• Informed Oversight: whether the board is “knowledgeable” about, and exercises reasonable oversight of, the company’s compliance and ethics program
  • Board Composition: whether compliance expertise is available on the board of directors
  • Information Flow: whether the board/committee receives timely information on legal compliance matters
  • Reporting Relationships: whether the CCO has direct access to the full board or its audit committee
  • Board Meetings: the frequency and format of meetings between compliance/control functions and the board/its audit committee

The new guidance also sets forth several significant new DOJ evaluation themes of which the committee, in its oversight, may wish to be made aware. These include:

  • Emphasis on corporate risk assessment (especially with respect to high-risk areas)
  • The ongoing vitality of compliance policies and procedures
  • The scope of employee compliance training
  • The continuing value attributed to well-functioning whistleblower programs
  • Emphasis on effective and transparent internal discipline (relevant to the board’s oversight of the activities of senior management)
  • The extent to which compensation arrangements are used to achieve compliance goals


A new survey from Corporate Board Member and EY offers an interesting perspective for the strategic planning committee on how boards are currently positioned to address the opportunities and risks related to disruptive technology.

The new survey, “How Boards are Governing Disruptive Technology,” reflects the perspective of 365 corporate directors. A main theme of the survey was directors’ need to stay informed on the topic of disruptive technology in order to better exercise oversight of management’s assumptions and strategy. Other key survey findings included the following:

  • A substantial majority of directors believe that oversight of emerging technologies resides with the full board.
  • Directors are divided as to whether their boards have the appropriate resources to move their companies forward in this era of digital disruption.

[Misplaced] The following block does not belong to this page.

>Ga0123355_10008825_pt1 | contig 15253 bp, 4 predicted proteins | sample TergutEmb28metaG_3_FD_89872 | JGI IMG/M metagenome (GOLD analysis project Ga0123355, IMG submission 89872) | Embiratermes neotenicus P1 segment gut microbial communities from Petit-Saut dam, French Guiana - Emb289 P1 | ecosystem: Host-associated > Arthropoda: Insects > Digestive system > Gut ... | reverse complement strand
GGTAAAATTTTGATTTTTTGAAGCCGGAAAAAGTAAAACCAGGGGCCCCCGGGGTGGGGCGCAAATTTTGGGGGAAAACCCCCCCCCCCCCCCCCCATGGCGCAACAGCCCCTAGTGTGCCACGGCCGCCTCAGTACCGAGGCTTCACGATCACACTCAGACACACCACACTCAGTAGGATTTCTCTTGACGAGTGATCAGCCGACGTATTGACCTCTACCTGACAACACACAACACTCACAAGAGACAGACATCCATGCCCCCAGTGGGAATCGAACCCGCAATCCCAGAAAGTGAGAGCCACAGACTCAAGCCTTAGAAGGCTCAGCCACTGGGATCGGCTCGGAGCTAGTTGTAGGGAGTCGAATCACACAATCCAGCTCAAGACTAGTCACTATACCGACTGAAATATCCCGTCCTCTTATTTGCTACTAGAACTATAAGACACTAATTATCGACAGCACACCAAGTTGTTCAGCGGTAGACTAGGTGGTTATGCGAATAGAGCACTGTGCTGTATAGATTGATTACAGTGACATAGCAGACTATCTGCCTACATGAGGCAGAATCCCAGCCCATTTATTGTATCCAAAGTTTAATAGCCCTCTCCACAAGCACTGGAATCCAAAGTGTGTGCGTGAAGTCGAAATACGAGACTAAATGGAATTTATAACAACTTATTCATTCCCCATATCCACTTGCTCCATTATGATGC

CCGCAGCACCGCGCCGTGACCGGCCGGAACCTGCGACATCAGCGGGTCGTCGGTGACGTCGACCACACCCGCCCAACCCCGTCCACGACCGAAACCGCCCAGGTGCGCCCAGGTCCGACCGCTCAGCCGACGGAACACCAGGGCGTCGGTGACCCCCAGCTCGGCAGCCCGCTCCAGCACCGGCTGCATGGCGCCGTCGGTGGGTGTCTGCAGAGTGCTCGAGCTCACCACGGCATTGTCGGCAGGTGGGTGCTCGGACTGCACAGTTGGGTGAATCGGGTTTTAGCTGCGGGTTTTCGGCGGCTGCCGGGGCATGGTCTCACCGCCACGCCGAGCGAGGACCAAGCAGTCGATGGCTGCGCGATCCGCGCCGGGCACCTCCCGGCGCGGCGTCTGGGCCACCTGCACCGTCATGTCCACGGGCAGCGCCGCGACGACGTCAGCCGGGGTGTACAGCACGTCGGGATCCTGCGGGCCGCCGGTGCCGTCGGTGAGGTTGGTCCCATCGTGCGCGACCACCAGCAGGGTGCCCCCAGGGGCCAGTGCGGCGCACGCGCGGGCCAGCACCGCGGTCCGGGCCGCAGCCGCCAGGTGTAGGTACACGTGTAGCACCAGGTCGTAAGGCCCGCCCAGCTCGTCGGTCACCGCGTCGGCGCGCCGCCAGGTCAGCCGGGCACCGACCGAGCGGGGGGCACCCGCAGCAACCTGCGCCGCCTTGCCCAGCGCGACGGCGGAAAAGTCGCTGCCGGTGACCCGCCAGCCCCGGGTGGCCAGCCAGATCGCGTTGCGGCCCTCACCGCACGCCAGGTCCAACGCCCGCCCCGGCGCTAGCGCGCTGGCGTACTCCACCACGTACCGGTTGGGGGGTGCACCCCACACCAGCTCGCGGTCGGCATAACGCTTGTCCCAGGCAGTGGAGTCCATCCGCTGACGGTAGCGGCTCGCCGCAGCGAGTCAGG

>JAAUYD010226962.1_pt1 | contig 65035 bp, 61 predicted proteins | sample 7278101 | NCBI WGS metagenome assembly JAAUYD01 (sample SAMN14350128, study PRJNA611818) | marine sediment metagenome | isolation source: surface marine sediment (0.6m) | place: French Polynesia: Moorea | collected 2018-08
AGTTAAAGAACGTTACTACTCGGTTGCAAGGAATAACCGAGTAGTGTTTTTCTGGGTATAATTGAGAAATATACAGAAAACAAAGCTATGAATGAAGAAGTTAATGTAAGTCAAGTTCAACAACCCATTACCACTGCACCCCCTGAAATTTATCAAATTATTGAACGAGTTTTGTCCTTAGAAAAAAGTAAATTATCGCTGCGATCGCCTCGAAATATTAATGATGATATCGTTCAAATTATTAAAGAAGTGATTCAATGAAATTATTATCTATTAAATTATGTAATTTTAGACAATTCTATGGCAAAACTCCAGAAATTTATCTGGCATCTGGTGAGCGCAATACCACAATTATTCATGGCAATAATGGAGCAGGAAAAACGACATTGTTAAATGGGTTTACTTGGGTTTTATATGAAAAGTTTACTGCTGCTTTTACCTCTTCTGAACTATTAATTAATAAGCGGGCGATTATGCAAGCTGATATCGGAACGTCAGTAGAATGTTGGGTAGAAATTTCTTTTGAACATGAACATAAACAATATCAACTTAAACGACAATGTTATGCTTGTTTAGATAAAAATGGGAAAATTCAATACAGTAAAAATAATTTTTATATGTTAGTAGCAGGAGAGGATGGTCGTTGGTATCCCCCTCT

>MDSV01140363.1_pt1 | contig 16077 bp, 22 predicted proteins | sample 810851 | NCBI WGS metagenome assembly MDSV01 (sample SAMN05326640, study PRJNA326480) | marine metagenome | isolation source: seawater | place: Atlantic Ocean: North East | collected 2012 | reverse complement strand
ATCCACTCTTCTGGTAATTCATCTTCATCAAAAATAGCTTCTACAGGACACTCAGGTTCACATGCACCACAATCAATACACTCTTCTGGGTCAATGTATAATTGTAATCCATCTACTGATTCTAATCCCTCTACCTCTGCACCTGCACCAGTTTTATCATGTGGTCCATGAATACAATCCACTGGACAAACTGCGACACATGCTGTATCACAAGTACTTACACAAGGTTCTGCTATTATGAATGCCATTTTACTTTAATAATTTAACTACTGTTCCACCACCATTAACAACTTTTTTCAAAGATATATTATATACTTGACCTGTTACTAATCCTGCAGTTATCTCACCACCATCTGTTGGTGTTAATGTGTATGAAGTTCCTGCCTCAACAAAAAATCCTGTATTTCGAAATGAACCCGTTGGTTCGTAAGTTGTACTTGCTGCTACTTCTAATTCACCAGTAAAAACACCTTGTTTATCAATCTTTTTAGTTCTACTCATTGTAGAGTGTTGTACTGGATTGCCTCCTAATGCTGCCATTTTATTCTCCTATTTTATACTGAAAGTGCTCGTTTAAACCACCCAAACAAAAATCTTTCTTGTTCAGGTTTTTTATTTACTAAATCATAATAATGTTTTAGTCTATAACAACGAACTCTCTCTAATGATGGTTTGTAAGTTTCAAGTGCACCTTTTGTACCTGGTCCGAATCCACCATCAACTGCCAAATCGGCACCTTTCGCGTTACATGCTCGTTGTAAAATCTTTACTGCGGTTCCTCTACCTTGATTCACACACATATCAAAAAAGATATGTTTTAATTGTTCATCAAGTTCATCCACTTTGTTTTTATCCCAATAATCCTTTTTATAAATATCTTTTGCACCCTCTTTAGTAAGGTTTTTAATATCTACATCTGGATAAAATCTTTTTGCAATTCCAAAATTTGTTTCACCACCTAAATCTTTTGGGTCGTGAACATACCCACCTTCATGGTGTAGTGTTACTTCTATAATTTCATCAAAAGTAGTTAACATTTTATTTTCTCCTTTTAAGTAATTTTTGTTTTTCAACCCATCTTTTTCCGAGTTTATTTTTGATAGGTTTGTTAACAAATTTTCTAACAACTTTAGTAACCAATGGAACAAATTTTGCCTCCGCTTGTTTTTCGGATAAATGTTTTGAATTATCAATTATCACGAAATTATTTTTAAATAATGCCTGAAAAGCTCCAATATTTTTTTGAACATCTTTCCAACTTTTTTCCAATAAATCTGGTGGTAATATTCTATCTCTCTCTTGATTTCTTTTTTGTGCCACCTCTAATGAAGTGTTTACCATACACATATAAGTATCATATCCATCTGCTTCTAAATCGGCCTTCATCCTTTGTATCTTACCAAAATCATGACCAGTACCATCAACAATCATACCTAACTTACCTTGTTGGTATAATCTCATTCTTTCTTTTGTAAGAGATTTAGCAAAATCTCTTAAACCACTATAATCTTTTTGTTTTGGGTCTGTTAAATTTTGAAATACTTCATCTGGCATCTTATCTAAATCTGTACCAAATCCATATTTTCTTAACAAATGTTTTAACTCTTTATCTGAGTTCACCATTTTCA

• Most boards rely on management as their primary source for staying current on industry trends, emerging technologies and innovation.
  • Directors say the biggest challenges to adopting emerging technology are those related to integration and talent.
  • Boards can help their organizations mitigate risks brought on by disruptive technology by including the topic on the full board agenda and reviewing the organization’s enterprise risk management framework.
  • A majority of directors agree that boards can enhance their oversight of disruptive technology through tailored board training and education.
  • A substantial majority of directors would support potentially disruptive innovation projects that offer long-term value even if they create additional risks and may not produce short-term results.


A recent article in The Wall Street Journal describes how a corporate culture of frugality and risk avoidance at a major home products retail chain hindered its ability to take risks with technology, leaving it vulnerable to e-commerce competition.

The company’s problems ultimately led to a challenge from activist investors, which resulted in a recent settlement, the unseating of senior officials and a reconfiguration of the board.

According to the Journal, the famous company’s crisis with e-commerce was years in the making and grounded in a culture of frugality developed when it was building a network of stores. While that culture was effective in the company’s development and expansion stages, former employees stated that it left the company poorly positioned to transition to e-commerce opportunities. Indeed, those interviewed by the Journal commented that such frugality, combined with risk-averse leadership and a lack of urgency, became problematic when it came time to modernize and invest heavily in technology. For example, a website upgrade took three years, and a loyalty program took two years to implement.

In many ways, this company’s saga (and the challenges of retail in general) offers a cautionary lesson for health care systems and other health sector companies that have been unable to identify and implement a pathway for competing in the new, digital/disruptive environment. This includes a willingness to invest in technology to any considerable degree, and an ability to take risk.


Kaufman Hall’s 2019 Healthcare Consumerism Index provides a useful platform from which governance can educate itself on the challenges that legacy providers face when responding to increasing health care consumer needs and expectations.

The Index results offer thoughtful observations on health industry performance related to consumerism, based on survey responses from health systems nationwide reflective of what Kaufman Hall identifies as the four pillars of consumerism: access, experience, pricing and infrastructure. The results conclude that while a majority of hospitals and health systems seek to increase their efforts to become more consumer focused, significant opportunities remain for improvement across the four core pillars. Some systems seek to develop consumer-centric capabilities internally, while others are seeking help from outside organizations with expertise in specific areas (e.g., partnerships for virtual health services, digital experience tools, outpatient imaging or lab services, retail clinics or urgent care, and digital scheduling tools). Interestingly, 13% of respondents said they have no partnerships aimed at building capabilities for consumerism.